Winnie

From an educational perspective, the lighthearted story places gentle importance on things like the value of proper spelling and putting friends and family first. The animals represent various character archetypes that range from slothful Eeyore, to impossibly energeticTigger. Piglet is the well-meaning youngest member, while Owl possesses an overblown sense of ego and wisdom. The otherwise inanimate toys need their boyhood master Christopher Robin to guide them into action. The filmmakers do an admirable job of making a palpable connection between Christopher Robin's stuffed animal collection to the imagined "Hundred Acre Wood" where his motley animal friends frolic. The closing title sequence reflects on the adventure with the stuffed toys placed as a child would play with them.

Winnie

Gentle musical contributions hit a perfect pitch in line with the film's truly gifted vocal cast that includes John Cleese (the narrator), Craig Ferguson (the voice of Owl), and Jack Boulter (as the voice of Christopher Robin). The actors are clearly doing their best impressions of the franchise's iconic voices created by the likes of Sterling Holloway, Paul Winchell, and Sebastian Cabot. Zooey Deschanel's delightful singing on the theme song "So Long" is sweet enough to make you want to go back for more.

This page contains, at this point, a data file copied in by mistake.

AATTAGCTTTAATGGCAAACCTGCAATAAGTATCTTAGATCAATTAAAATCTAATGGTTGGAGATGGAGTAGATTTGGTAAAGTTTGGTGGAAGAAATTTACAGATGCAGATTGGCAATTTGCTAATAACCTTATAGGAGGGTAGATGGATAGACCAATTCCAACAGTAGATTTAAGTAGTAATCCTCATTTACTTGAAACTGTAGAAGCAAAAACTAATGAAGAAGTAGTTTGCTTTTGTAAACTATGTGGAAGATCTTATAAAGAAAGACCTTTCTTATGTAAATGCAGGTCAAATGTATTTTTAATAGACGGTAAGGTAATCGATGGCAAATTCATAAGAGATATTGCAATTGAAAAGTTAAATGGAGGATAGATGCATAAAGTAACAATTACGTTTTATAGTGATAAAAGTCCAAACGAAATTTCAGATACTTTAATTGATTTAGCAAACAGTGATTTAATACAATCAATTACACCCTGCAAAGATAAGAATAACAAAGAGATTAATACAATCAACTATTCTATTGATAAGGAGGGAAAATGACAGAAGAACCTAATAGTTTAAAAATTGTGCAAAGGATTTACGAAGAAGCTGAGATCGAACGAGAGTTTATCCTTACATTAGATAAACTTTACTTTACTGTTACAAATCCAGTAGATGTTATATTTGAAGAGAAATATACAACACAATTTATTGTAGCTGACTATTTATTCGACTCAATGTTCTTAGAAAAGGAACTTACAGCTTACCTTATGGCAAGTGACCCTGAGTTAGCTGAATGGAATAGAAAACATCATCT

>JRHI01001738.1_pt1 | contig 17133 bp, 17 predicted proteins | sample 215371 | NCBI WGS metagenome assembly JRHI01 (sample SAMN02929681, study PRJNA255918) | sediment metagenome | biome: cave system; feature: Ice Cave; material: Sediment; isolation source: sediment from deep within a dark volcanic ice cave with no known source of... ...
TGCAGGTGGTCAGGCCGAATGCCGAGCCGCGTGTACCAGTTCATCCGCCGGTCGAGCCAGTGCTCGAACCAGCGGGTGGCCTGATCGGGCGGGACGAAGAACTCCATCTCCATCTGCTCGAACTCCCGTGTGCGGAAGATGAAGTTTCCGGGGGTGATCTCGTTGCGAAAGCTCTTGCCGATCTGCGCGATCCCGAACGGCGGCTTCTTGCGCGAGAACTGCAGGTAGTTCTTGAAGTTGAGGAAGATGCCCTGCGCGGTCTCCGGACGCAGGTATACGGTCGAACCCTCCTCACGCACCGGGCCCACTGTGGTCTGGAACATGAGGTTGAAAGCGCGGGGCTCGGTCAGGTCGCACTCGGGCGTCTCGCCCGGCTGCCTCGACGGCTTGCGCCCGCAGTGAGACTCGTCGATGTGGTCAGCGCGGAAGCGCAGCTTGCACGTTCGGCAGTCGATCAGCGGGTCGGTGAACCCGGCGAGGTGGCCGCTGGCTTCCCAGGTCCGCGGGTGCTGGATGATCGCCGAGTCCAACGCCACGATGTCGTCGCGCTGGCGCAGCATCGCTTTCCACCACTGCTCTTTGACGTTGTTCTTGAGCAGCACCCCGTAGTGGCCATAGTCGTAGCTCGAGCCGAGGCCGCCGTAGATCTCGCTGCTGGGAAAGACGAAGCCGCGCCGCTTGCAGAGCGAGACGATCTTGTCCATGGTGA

Winnie

At just over an hour long, including an opening short cartoon "The Legend of Nessie," "Winnie the Pooh" is an ideal movie for the under ten set. This "Winnie the Pooh" is an instant classic.

Rated G. 63 mins.

4 Stars

COLE SMITHEY

Groupthink doesn't live here, critical thought does.

This website is dedicated to Agnès Varda and to Luis Buñuel.

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March 07, 2011

MARS NEEDS MOMS

The Uncanny Valley

Third World Mars in 3D Motion-Capture
By Cole Smithey

MarsneedsmomsBased on a children's book by cartoonist Berkeley Breathed (known for his "Bloom County" comic strip), "Mars Needs Moms" is a tone-deaf animated disaster. Executed with the same creepy motion-capture animated design that gave "The Polar Express" its disturbing sense of near-realism, this 3D movie resists all brand of narrative logic.